Written by Mark L. Smith
Directed by Joe Dante
After moving some 2000-odd miles away from home, trying to run from one past trauma or another, brothers Dane and Lucas discover the titular hole hiding beneath a trap door in their basement. They, along with Julie, the hot girl next door, are unable to ascertain its purpose or its depth--indeed, it seems bottomless. But their poking and prodding in the dark pit unleashes an evil force that takes many forms depending on what they are most afraid of, terrorizing them and threatening the new lives they are trying to create for themselves.
The actors all do a good job with their roles, even Nathan Gamble as Lucas, who was only eleven when this came out. Chris Massoglia plays teenage Dane well, though occasionally mush-mouthed, but that's probably just the emo coming out. Haley Bennett as Julie is gorgeous and coy, even if the character is sometimes too cool for her own good (she wears sunglasses indoors on at least one occasion). There were a few injokes for the seasoned horror viewer (Orlac's Gloves is the name of a local factory), and it's always nice to see Dante pals Dick Miller and Bruce Dern crop up.
And still, this movie disappointed.
(Warning: I'm about to speak in generalities. Obviously there are exceptions to what I'm about to say, and an entire post could be made on the subject, but this is not that post.)
PG-13 horror films are always risky propositions. They're not intended for children, elsewise they would be rated G (or PG at most). They're not aimed at adults, or they would more than likely be rated R. Most often, they are aimed at teenagers who are in that odd middle demographic, but even then, they more than likely want to watch an R rated film instead. So in many cases, a PG-13 horror film isn't actually intended for any single age group. They are meant for families.
Family friendly horror should be mellow enough for the kiddos, but at the same time offer up enough darkness to keep the older ones interested. It's a difficult balance, but there are a number of films that have managed that balance quite well: The Monster Squad, Gremlins, Ghostbusters, and Arachnophobia to name a few. It's difficult to determine if these films would still be so beloved by us if our initial viewings of them had been as adults, or if a part of our enjoyment is derived from nostalgia.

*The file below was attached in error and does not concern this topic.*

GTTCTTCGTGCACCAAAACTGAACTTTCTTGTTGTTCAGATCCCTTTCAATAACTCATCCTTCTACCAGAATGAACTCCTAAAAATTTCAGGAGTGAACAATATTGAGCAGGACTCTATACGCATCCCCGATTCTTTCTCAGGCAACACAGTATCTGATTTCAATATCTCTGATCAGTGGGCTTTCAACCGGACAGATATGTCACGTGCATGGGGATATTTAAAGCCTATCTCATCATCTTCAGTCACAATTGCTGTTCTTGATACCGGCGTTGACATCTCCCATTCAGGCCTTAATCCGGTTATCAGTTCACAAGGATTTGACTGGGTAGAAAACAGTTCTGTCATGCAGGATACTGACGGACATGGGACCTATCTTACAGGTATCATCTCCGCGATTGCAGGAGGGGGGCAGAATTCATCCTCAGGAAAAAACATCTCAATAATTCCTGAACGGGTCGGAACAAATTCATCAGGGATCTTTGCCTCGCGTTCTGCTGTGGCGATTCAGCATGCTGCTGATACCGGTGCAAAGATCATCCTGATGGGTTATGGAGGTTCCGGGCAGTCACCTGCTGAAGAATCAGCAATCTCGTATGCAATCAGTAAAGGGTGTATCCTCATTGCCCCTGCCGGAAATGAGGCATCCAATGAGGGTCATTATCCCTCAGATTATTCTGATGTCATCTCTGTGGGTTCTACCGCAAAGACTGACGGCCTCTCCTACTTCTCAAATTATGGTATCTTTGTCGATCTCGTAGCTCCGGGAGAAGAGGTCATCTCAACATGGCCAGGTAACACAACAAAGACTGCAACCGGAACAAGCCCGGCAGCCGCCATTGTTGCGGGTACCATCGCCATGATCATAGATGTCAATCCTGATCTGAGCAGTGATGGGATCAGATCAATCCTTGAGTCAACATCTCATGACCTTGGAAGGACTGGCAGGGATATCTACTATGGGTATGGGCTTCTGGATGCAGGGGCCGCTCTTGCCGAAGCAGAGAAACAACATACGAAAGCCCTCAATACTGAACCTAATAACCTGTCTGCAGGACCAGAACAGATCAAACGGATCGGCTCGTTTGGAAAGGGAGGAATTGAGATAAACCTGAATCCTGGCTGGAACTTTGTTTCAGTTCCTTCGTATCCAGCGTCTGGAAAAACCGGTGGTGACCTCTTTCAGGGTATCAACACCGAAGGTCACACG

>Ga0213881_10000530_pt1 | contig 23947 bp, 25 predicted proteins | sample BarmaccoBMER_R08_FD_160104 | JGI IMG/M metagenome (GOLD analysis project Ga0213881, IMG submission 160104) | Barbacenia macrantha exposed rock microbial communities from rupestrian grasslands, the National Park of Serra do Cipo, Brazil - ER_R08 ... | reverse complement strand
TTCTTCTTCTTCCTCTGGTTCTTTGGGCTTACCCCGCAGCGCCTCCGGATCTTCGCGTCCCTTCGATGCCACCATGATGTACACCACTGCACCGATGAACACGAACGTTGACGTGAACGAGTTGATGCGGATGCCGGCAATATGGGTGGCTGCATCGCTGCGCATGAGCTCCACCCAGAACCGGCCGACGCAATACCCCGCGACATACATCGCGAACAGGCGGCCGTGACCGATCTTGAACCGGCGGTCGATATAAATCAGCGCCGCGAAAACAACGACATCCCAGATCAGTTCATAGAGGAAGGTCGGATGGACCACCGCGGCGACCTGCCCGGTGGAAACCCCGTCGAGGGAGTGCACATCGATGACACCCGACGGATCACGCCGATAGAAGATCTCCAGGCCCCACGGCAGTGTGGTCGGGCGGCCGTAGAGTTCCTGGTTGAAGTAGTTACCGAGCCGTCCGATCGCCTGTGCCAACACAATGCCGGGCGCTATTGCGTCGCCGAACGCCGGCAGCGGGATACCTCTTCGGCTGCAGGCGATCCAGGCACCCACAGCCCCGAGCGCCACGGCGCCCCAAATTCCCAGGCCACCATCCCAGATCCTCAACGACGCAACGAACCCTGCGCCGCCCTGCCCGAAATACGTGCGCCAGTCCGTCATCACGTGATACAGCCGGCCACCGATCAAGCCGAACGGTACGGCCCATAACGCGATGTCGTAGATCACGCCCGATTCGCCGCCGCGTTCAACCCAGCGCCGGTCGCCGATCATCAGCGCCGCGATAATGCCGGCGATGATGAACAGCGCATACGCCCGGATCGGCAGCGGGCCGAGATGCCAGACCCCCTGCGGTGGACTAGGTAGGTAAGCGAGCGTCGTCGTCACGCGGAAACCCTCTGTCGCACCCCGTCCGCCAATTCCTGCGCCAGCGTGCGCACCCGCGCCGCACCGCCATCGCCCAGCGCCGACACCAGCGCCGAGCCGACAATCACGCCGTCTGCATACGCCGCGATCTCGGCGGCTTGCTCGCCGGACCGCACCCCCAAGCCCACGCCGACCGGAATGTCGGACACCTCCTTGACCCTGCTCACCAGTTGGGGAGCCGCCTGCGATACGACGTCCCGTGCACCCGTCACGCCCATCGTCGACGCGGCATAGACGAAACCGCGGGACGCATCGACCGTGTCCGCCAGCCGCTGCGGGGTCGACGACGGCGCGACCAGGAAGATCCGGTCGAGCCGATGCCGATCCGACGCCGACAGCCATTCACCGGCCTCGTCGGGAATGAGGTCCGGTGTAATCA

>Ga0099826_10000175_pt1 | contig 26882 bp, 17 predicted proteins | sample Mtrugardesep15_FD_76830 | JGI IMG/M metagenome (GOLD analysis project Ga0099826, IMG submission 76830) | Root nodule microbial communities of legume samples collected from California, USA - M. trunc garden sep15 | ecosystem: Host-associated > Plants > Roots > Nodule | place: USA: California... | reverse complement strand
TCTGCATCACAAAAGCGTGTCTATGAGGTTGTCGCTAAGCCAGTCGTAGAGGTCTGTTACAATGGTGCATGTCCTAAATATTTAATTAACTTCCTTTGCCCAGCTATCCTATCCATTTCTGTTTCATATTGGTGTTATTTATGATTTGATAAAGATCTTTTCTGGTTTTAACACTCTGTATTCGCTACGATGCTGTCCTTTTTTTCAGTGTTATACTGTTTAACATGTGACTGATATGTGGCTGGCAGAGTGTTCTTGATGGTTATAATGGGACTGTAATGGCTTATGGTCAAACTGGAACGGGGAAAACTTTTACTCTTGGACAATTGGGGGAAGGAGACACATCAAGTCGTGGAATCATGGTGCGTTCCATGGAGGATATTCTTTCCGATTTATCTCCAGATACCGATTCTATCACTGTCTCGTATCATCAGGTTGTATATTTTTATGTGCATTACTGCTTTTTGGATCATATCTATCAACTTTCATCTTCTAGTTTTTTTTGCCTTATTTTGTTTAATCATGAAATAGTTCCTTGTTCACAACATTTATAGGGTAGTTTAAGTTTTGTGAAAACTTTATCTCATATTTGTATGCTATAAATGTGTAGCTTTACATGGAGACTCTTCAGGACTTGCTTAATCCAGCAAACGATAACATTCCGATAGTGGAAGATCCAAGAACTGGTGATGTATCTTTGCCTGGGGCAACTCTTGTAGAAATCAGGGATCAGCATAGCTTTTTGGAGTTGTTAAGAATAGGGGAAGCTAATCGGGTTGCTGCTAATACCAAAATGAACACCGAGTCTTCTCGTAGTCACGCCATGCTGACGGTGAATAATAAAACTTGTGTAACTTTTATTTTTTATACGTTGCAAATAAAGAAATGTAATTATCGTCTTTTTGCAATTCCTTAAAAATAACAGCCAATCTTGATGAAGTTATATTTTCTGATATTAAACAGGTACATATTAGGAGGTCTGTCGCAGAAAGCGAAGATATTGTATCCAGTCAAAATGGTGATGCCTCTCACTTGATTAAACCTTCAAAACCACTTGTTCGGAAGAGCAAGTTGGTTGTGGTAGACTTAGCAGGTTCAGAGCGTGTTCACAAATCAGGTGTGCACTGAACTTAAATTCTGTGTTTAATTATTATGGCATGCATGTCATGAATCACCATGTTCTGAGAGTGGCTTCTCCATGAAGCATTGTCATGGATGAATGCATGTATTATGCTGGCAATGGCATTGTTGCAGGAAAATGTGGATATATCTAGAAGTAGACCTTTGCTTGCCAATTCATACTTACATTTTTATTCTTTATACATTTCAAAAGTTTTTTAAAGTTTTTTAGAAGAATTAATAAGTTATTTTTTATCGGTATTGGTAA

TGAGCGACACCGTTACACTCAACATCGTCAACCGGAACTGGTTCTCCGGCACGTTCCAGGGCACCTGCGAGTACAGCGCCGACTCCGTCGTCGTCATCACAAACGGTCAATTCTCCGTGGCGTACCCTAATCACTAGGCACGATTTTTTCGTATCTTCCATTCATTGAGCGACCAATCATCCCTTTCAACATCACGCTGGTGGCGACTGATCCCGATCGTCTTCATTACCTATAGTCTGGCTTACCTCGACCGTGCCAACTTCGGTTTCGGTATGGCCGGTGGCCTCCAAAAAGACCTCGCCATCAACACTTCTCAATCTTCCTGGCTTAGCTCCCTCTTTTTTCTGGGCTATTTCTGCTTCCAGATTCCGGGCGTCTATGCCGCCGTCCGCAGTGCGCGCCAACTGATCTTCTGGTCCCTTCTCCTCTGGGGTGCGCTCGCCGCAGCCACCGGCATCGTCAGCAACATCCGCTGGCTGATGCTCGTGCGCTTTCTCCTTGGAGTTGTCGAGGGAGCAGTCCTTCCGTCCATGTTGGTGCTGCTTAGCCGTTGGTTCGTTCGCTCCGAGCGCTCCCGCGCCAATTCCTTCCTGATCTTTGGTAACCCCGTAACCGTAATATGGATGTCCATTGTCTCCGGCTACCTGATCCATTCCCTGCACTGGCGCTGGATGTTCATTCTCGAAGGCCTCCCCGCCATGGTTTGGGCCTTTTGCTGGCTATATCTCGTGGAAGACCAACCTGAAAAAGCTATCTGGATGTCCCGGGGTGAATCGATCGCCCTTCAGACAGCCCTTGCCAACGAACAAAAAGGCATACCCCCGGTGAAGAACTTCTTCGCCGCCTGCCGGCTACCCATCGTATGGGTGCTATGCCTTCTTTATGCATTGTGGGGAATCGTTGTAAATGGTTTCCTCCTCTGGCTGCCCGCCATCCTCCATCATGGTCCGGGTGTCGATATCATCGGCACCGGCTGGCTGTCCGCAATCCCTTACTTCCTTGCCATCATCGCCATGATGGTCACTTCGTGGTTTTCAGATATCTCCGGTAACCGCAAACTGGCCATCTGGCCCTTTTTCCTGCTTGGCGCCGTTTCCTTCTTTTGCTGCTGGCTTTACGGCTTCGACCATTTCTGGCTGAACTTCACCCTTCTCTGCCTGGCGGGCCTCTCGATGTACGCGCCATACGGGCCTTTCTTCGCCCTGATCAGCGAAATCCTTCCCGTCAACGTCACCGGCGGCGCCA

Which is a long way of saying, we loved those movies. But how do our parents feel about them?
The Hole is a passable effort in the family-friendly horror vein, but I watched it alone, as an adult. Not as a kid or with a kid. Although there were a few instances of creepy imagery (a stutter-walking ghost girl cribbed from Japanese horror flicks actually manages to pull it off better than many of the films it is mimicking), most of the horror was understandably restrained. No self-respecting genre fan past puberty will actually find themselves frightened in any way by the proceedings--though I must admit that the killer clown doll was a badass little bastard.
Enjoyable enough for what it is, but what it is just doesn't add up to much. But the movie isn't meant for me...It's meant for me and my children.
And I don't have children.
"You've got a gateway to hell under your house. And that is really cool."